July up-date

Lab Note #3
Jul 07, 2014
Hello All,

While Cat is busy getting a second AEFW tank set up ready for experiments on the life cycle, I am researching current ways in which other problematic flatworms are being controlled, and getting ideas to find new and effective ways to control AEFW.

The current way that doctors and vets are treating flatworm infections (e.g. tapeworms and blood flukes that affect over 300 million people, killing over 280,000 people per year in Africa alone, and which cause enormous economic losses to cattle farmers) is the drug praziquantel. However, based on the recent availability of genomic data from flatworm species, researchers are identifying flatworm specific molecules that will be the target of new therapeutic drugs - this will hopefully mean that when we have sequenced the mRNA of the AEFW we can find these flatworm specific genes and look for ways to disrupt their activity without affecting the biology of the other reef creatures - this is a long term aim!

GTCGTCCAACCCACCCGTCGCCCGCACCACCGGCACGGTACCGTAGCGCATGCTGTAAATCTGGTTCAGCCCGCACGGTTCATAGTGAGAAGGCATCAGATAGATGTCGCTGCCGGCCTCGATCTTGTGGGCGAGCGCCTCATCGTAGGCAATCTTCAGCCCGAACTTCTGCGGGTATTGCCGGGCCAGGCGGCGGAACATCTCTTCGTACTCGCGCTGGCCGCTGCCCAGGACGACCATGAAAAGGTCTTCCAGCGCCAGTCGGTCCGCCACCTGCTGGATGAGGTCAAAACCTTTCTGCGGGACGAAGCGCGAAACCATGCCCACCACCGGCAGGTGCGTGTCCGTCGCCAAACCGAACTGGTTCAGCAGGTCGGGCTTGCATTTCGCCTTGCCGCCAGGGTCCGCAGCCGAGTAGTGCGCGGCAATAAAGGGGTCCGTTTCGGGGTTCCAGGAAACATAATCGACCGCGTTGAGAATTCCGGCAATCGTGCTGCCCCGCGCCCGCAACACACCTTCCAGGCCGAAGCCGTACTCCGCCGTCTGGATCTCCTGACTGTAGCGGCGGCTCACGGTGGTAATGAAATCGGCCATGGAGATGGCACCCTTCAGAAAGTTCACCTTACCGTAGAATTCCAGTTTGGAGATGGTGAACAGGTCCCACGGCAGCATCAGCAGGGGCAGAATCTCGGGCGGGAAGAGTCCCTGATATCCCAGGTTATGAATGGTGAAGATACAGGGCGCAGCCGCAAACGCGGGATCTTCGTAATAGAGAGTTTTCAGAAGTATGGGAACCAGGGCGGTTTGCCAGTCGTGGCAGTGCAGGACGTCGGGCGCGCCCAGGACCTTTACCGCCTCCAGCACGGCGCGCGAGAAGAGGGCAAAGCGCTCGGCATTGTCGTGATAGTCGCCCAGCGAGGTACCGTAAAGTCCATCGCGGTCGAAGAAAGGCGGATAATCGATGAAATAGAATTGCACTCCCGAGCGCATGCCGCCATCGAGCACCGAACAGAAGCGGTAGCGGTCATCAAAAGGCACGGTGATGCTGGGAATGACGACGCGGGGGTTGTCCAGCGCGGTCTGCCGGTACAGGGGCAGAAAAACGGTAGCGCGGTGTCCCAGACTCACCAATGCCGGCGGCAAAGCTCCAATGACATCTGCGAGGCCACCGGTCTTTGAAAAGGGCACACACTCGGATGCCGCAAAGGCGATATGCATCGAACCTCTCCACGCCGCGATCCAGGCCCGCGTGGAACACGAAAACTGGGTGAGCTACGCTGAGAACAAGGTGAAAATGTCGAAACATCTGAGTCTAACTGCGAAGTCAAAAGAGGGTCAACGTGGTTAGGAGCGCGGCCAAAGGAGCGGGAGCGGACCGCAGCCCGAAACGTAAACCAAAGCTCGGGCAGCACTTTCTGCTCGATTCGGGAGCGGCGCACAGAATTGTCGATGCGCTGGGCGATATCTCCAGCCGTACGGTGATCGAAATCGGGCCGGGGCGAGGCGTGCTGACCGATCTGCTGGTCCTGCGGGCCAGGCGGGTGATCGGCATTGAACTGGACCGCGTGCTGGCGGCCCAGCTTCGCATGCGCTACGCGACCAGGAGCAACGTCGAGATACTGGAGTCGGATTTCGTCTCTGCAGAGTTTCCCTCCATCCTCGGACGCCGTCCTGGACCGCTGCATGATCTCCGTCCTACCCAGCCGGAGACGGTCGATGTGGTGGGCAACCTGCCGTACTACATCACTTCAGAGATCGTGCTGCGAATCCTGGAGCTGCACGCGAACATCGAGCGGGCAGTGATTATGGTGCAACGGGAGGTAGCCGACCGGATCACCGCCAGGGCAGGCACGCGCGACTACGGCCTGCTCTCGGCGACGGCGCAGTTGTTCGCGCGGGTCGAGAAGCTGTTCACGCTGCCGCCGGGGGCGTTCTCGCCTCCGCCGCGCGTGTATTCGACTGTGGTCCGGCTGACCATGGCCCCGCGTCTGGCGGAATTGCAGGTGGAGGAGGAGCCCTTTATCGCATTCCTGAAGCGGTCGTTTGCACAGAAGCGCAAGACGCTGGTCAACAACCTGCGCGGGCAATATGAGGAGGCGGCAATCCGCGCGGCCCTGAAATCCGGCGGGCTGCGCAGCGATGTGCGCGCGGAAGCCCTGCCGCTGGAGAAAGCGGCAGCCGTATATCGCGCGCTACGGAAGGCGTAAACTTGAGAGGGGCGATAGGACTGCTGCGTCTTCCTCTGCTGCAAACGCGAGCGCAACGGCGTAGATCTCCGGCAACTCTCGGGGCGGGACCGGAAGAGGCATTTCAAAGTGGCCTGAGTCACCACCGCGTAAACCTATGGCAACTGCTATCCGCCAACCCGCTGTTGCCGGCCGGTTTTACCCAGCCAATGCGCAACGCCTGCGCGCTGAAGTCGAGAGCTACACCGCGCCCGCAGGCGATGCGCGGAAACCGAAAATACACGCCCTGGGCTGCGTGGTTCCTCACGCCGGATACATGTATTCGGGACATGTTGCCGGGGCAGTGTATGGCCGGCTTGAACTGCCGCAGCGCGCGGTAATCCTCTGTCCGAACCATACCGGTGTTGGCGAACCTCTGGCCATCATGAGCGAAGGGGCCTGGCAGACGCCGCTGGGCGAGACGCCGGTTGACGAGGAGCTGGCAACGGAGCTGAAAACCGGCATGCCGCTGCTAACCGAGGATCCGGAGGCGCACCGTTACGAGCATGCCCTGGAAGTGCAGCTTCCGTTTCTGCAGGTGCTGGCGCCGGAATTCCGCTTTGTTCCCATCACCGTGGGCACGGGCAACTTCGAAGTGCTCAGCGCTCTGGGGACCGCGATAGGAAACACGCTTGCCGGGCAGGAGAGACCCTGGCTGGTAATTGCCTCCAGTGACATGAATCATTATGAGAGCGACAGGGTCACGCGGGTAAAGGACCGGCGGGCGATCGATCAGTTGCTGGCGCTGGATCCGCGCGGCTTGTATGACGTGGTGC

In the short term, once we have described the AEFW life cycle, we will try treatments to eradicate them from the corals and I am reading the scientific literature and creating a spreadsheet of treatments people have used against other problematic flatworms such as garlic, formaldehyde, freshwater etc.

I am working with Prof Joerg Wiedenmann (National Oceanographic Centre, Southampton, UK) to write grants so that a team of us can go and study the AEFW in it’s native environment to see what is eating it in the wild - once we have the funding for this work, these data might give us some ideas as to possible biological controls to keep AEFW numbers down in reef tanks.

Once Cat has the second AEFW tank stabilized (a lot of work - as you'll all appreciate!), there will be more data coming in on the life cycle and I’ll return to Texas to collect material for mRNA sequencing and hatchling morphology.

Thanks for your patience and interest!
Kate
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